Major League Baseball in known as America’s Favorite pastime. Many people including children, college students, and the elderly fill baseball stadiums regularly, but do these people know the truth behind the success of their favorite player? This question is what Zev Chafets discuses in his essay “Let Steroids into the Hall of Fame.” Chafets argues that the regulations set in major league baseball should no longer ban the use of performance enhancement drugs. Chafet says “Fans will accept anything except the sense of being lied to” (245), therefore if the fans don’t care about the drugs players use why should the Hall of Fame? Cahefet attempts to back up his argument by say that professional athletes undergo a large amount of stress there for they should be excused from the law. …show more content…
Since the middle of the twentieth century performance enhancements drugs have been popular in sports such as baseball. This was not the begging of the use of these drugs, this drug use dates back to the Greeks, who would use it in their sports (Mottram 1). Many people are unaware of this us because the Greeks kept this hidden from everyone except those involved in the sport (Mottram 1). These drugs were also beginning to get banned in sports starting with the Olympics (Mottram 2), once the effect that these drugs have were analyzed to do more harm than good. By analyzing the effect that performance enhancement drugs have on the athlete, the sport (Major League Baseball), and younger athletes, more than enough evidence will be given to counter prove Chafets arguments on legalizing the use of performance enhancement drugs in Major League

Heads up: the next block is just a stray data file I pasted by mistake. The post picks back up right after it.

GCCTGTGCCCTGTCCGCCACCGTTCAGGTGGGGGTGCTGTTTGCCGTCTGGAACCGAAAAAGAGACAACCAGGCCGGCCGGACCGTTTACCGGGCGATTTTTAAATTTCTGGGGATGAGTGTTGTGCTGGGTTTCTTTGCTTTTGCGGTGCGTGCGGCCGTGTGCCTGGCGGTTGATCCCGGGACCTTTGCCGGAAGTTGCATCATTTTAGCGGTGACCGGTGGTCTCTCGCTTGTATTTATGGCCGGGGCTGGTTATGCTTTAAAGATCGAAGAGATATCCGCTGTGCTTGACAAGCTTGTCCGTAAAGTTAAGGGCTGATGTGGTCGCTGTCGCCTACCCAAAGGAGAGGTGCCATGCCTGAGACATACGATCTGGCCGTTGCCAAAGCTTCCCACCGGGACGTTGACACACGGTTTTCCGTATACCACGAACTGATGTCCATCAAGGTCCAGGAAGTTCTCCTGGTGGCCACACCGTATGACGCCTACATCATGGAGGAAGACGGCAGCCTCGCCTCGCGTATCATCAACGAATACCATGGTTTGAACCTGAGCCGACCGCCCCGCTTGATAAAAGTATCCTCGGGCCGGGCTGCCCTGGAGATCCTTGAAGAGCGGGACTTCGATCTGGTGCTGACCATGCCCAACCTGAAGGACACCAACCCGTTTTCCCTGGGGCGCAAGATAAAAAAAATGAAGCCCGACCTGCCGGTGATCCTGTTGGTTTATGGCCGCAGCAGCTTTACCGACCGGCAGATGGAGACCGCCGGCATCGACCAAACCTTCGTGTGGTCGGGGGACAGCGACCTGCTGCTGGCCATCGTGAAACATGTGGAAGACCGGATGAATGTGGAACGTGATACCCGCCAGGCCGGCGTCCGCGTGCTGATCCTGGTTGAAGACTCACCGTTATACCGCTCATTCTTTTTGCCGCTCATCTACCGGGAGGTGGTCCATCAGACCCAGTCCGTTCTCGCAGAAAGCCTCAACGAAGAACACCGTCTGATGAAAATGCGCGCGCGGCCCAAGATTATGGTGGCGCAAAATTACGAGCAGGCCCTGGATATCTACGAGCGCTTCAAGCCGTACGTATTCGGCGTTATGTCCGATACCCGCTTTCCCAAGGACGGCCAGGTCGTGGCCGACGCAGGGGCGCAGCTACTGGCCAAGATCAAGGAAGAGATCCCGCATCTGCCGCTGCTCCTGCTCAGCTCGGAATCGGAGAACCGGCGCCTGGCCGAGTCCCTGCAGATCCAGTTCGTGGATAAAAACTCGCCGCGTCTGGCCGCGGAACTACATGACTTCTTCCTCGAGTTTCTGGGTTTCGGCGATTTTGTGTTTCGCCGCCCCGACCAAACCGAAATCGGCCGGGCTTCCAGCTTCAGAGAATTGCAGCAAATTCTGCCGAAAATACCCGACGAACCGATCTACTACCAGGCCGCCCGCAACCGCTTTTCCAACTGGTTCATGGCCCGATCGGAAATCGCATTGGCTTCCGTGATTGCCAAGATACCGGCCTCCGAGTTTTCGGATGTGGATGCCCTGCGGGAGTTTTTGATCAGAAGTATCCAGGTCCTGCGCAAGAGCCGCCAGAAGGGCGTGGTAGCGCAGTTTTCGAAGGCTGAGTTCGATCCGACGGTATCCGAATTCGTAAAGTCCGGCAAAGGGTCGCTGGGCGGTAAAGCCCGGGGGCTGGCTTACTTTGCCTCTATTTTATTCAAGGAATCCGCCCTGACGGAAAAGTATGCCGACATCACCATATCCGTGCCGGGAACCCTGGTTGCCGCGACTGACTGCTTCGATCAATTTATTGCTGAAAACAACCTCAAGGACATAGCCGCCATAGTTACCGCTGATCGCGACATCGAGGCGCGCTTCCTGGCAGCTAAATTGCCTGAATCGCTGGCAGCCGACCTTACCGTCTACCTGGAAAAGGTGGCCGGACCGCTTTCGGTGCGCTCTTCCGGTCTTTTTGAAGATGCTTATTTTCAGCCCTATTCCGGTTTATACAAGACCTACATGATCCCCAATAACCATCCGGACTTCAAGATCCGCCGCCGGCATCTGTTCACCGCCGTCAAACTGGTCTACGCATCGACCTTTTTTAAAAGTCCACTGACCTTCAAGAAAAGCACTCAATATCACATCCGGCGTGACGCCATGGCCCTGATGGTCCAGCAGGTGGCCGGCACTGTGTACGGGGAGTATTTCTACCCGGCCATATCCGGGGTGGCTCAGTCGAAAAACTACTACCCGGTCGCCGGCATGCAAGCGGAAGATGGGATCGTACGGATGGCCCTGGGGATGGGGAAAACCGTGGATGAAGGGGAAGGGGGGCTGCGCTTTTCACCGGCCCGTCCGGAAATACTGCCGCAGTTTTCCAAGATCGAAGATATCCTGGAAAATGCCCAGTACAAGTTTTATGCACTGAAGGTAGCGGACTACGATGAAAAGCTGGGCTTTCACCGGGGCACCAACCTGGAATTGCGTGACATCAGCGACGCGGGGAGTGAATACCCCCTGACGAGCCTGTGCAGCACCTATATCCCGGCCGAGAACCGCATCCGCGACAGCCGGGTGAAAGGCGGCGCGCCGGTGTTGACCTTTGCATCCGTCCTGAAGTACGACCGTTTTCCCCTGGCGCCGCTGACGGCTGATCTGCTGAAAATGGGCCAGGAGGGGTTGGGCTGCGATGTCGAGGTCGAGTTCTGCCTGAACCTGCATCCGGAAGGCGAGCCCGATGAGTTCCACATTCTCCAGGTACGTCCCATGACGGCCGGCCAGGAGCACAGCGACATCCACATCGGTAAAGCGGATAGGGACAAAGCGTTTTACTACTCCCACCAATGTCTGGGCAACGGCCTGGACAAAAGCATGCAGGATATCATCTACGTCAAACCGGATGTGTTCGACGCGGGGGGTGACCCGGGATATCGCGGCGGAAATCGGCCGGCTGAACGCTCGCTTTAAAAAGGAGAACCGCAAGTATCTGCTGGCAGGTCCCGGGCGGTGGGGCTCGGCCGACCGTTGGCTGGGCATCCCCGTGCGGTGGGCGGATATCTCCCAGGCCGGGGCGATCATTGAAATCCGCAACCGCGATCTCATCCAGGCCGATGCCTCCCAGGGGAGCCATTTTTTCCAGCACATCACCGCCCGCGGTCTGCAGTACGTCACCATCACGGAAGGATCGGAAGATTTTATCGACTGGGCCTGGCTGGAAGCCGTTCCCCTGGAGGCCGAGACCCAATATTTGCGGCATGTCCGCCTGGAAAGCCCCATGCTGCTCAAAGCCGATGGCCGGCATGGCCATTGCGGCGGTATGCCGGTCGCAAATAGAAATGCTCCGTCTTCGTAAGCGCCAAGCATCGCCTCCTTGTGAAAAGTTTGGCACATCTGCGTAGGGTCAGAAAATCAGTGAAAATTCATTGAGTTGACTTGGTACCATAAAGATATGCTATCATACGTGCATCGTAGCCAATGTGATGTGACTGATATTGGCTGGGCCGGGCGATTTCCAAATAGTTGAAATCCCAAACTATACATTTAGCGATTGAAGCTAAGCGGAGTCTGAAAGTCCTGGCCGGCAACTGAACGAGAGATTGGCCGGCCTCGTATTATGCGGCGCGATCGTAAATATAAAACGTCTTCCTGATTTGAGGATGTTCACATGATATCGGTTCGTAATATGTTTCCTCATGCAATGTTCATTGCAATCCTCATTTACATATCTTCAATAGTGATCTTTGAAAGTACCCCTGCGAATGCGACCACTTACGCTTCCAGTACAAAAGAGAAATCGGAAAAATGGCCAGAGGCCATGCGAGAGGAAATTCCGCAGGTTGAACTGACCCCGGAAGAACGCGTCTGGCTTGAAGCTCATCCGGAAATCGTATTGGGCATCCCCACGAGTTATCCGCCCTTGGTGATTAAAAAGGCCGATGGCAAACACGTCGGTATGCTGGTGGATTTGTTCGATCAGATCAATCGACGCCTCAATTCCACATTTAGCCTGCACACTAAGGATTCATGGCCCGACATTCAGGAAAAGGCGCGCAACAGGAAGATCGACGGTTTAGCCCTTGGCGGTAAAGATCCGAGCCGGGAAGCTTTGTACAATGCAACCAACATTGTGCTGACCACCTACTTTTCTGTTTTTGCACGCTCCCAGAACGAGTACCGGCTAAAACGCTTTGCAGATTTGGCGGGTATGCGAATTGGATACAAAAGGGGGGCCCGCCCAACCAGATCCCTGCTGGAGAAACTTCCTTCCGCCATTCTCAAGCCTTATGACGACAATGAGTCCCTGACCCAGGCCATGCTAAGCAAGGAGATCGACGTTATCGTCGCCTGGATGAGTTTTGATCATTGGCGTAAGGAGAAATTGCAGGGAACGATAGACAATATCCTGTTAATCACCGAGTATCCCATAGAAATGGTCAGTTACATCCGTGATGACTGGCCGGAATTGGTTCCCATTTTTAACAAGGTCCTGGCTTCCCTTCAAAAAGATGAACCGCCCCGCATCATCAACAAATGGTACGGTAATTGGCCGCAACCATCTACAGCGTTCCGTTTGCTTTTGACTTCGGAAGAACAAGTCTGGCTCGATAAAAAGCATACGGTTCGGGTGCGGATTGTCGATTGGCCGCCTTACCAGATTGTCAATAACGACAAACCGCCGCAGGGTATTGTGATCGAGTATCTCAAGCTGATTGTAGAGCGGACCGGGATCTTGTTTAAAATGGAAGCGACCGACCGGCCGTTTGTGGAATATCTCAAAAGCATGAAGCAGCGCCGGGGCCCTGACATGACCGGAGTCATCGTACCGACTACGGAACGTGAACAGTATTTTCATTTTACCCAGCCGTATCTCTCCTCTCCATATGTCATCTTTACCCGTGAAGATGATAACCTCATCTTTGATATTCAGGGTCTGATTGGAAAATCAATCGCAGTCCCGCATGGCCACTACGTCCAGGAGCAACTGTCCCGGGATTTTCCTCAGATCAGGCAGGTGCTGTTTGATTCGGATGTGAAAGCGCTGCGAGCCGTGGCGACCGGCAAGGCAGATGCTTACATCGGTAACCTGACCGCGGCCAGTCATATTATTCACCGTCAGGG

Click here to unlock this and over one million essaysShow More
Some of baseball’s biggest sluggers at the time were under the microscope when the news of steroid use became popular. Jose Canseco, Alex Rodriguez, Barry Bonds, and Mark McGwire were possibly the biggest headlining names during the steroid era in baseball. Since using performance enhancing drugs in baseball is considered cheating, then the players who tested positive for PEDs should be excluded from the baseball Hall of Fame. The year is 1998, Mark McGwire and Sammy Sosa are competing to beat the all time record of home runs in one season.
Instead of grouping both sides of the argument in separate sections, Caplan attempted to format the essay like a conversation, or an informal argument. He introduced the issue, explained one side of the argument, gave information around athlete steroid scandals, provided the other side of the argument, included a rebuttal to the other side, and then concluded. Instead of creating an effective and unique format, the argument appears cluttered with ideas, reasons and rebuttals. For the audience, a clear format is key to the success of the argument as the readers must be able to comprehend the main points with ease. If one is not able to understand the argument, the credibility of the argument is compromised as the reader may not trust the argument if the author fails to make the information clear.
Most Athletes Do Drugs, But Who Really Cares Athletes using performance enhancing drugs have always been in the media. When a beloved athlete is caught using drugs the media tears them apart. Any one’s favorite athlete could become nothing to them after a drug test. The articles “Cheating and CHEATING” by Joe Posnasnski and “We, the Public, Place the Best Athletes on Pedestals” by William Moller, show two sides of the effects of media as well as fame for athletes. As mentioned, “Cheating and CHEATING” by Posnanski gives its own side to the effects of media.